Wahoo take back seat with yellowfin arrival

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  • Yellowfin have made a welcome plentiful return to Bermuda

    Yellowfin have made a welcome plentiful return to Bermuda


All good things come to those who wait — and local anglers have waited long enough! It is fair to say that the fishing season is now in full swing.

This week the wahoo definitely took a back seat to the arrival, in numbers, of yellowfin tuna. Better late than never, the yellowfin or popularly in Bermuda, the Allisons, are back on the Banks. Most of the attention has been focused on Argus Bank, but conventional wisdom says that if they are there then there will be some on Challenge Bank as well.

Among those hitting success with the tuna have been Captain James Robinson’s Wound Up and Captain Alan Card’s Challenger, just to name a couple. And what makes for success? Try a dozen or more prime yellowfin tuna. That sure meant some bent rods, that’s for sure.

The fish are mostly school fish up to about 40lb, but there are some larger tuna that will occasionally invade the chum slicks primarily intended for the school fish.

For those who have forgotten, it was this type of fishing that put Bermuda on the angler’s map back in the 1950s and 1960s. Light tackle chumming for large fish, relative to the line test being used, offered a challenge and nowhere could it be easier than to lure a willing tuna right up to a boat where it could be clearly seen before being hooked. The natural battling ability of tuna and their curious tendency to spiral made them most worthy opponents on light line. The benchmark tackle for serious anglers was 12lb test, but the eventual recognition by the IGFA of even lighter classes saw a foray by aficionados into 8lb line, 6lb line and a few elitists scaled down to 4lb or even 2lb test line.

While it is certain that this sudden influx of yellowfin will see the commercial market flooded, there is no reason why the amateurs should not have a field day and accrue lots of points by catching some yellowfin for use as fresh tuna and practicing catch and release which will also rack the club points up.

As an aside, the arrival of fresh local tuna may have proven to be something of a timely blessing for restaurateurs and other wholesale users of tuna.

This is because recently there have been major recalls of certain frozen yellowfin tuna that is favoured by sushi providers, among others.

With most of the visiting fleet that normally works over whatever billfish traverse the island’s waters still awaiting the end of the America’s Cup to free up some berth space, the amount of effort going into working the deep water has been less than usual.

Having said that, the few boats that have so indulged have not gone unrewarded. In one such instance, Alan DeSilva, fishing aboard his Treasure Isle, caught and released a blue marlin estimated at 800lb.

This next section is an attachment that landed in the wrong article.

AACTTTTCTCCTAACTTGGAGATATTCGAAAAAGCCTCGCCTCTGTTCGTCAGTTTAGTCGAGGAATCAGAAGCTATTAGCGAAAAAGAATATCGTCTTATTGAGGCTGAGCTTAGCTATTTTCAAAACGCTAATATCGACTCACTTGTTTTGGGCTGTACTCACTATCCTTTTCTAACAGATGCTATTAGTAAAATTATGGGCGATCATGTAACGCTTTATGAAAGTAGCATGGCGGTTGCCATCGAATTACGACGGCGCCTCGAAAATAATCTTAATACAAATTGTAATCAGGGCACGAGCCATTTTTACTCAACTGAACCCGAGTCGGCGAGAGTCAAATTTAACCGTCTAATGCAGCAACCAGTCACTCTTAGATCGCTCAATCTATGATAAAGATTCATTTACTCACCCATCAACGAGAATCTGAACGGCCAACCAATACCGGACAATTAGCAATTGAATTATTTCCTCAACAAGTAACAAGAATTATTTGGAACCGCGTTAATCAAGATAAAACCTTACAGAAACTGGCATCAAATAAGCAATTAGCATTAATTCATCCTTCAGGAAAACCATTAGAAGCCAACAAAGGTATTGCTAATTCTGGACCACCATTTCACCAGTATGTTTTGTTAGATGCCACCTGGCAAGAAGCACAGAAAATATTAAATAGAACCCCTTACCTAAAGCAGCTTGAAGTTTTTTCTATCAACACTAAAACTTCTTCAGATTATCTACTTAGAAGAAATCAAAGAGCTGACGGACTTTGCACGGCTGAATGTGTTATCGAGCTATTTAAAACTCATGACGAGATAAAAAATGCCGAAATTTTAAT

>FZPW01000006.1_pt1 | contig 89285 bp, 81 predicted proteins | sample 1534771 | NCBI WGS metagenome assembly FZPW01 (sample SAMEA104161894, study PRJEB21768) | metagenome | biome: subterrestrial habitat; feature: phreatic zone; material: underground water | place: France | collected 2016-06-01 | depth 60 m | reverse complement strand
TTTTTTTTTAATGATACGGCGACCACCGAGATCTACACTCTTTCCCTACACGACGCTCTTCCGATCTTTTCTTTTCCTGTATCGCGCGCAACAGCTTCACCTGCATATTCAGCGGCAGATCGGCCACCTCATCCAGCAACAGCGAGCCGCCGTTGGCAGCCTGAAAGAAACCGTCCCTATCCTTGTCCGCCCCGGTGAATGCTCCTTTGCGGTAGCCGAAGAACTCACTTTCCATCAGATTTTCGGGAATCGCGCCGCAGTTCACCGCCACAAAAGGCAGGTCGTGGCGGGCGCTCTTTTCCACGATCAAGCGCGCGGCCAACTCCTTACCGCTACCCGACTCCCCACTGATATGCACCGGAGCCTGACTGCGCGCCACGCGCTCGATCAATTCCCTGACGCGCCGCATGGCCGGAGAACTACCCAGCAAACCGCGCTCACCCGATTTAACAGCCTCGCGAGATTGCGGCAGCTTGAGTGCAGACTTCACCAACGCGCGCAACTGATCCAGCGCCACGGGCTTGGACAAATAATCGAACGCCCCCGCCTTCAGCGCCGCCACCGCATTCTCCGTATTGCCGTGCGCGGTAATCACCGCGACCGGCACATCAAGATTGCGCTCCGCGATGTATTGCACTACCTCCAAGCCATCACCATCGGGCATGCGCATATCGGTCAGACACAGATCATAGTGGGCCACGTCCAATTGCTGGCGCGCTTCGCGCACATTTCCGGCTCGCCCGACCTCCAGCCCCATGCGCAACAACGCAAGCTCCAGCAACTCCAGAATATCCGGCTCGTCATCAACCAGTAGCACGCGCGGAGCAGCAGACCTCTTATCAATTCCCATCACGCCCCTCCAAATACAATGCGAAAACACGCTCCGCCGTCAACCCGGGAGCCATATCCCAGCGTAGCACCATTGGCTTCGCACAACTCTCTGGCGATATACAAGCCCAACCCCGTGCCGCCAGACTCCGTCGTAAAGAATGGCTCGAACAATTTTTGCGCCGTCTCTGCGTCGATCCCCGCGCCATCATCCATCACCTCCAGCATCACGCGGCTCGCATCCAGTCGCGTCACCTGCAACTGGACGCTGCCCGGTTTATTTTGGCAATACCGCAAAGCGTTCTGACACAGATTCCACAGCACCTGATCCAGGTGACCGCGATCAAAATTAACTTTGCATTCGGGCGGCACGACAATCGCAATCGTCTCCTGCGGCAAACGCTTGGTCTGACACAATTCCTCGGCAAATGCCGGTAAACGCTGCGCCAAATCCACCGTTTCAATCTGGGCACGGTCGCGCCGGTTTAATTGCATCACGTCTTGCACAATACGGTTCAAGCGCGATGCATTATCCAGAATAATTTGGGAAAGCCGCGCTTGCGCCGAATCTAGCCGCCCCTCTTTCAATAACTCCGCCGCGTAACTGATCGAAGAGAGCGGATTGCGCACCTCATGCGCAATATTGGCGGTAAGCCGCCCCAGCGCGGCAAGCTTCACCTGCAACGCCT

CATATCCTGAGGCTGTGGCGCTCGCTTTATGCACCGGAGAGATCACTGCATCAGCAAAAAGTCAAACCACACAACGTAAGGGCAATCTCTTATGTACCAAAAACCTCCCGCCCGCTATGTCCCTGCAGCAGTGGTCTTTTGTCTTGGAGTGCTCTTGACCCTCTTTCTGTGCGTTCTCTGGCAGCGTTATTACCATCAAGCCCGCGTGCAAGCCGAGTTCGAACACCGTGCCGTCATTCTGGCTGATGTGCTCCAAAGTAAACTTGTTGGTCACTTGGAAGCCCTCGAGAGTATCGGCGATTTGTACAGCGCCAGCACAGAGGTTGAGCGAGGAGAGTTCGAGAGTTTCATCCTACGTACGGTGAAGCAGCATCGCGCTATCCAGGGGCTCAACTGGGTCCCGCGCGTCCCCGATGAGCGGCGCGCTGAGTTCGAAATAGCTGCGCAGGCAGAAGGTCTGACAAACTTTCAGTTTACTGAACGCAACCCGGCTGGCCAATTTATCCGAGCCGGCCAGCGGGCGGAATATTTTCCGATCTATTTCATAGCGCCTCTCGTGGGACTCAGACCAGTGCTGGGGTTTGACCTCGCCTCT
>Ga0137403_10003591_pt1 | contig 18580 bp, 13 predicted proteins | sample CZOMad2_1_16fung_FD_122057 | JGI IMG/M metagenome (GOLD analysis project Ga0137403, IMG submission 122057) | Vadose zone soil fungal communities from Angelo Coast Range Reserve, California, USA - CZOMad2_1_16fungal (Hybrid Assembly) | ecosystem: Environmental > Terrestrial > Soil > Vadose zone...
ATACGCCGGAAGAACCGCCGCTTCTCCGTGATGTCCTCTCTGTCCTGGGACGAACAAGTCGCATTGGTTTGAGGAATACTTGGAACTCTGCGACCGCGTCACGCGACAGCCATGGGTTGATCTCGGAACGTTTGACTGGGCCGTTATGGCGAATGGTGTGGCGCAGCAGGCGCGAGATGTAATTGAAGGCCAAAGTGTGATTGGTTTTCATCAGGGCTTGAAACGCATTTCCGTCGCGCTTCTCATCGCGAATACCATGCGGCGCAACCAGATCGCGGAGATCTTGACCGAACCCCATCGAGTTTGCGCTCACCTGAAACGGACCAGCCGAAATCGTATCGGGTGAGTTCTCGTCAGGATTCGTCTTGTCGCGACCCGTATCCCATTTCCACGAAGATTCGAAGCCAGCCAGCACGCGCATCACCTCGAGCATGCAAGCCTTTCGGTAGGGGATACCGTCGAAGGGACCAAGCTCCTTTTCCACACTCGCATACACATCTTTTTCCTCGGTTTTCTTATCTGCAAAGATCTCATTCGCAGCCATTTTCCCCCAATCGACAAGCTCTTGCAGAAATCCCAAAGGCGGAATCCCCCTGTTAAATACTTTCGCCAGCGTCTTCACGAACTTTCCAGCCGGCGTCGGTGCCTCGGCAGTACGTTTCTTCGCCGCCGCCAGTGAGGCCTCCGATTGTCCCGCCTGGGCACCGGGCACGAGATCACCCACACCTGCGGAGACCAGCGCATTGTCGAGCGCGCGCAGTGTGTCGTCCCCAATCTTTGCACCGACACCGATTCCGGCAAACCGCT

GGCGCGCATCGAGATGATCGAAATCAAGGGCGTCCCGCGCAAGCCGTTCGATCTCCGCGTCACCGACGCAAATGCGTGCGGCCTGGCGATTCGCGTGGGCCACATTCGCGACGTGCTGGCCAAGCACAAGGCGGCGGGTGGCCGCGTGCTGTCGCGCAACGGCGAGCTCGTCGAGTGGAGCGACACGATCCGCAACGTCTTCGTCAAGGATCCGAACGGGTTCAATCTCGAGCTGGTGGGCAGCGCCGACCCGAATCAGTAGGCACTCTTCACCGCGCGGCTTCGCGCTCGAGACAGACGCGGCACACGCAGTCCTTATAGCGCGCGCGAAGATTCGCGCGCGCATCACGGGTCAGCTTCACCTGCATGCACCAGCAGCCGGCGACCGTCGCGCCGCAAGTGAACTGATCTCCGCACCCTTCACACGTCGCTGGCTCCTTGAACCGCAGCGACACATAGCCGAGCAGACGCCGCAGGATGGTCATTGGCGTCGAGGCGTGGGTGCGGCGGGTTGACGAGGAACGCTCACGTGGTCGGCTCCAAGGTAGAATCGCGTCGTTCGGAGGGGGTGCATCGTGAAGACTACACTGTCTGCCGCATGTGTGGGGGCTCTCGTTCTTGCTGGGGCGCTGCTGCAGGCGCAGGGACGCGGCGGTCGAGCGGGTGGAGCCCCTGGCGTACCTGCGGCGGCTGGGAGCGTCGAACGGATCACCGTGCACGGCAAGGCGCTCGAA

What is worth noting is something that crews that fish blue marlin are highly aware of.

This is that estimates can often be misleading. While it is fairly simple to guess or even actually measure the length of a big fish, the girth is another matter: the fish is not going to let you put a tape measure around its waist, so to speak.

There are also variations in just how a fish carries its girth; some taper off more rapidly than others and, again depending on condition of the fish (be it spawning time or simply well-fed), others may carry that girth for a greater length — sort of a “fat” fish as compared with more “normal” fish.

Those factors can markedly change weight estimates but they are often not immediately visible when a fish is alongside a boats and there is the hectic frenzy that accompanies some releases. When fish are boated and measured, a formula can be applied that is pretty accurate but even this can be off by about 10 per cent. Ten per cent on a 900lb fish can be the difference that makes a fish a grander. In practical terms, large fish often weigh more than estimated, so if the fish remains in the water and is released, will we ever know?

Trolling continues to produce some nice wahoo and Challenger picked up a bit of a rarity this past week — a sailfish. Never common in local waters, the odd sail is caught every now and then.

Virtually unmistakable when compared with the other billfish species that occur here, they do provide a bit of variety.

What is unfortunate is that almost invariably they are caught on tackle that is way too heavy for them to be able to put on any of the aerobatics that they are noted for. On the right tackle they can be a real handful of Tight Lines!

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Published Jun 10, 2017 at 8:00 am (Updated Jun 9, 2017 at 11:54 pm)

Wahoo take back seat with yellowfin arrival

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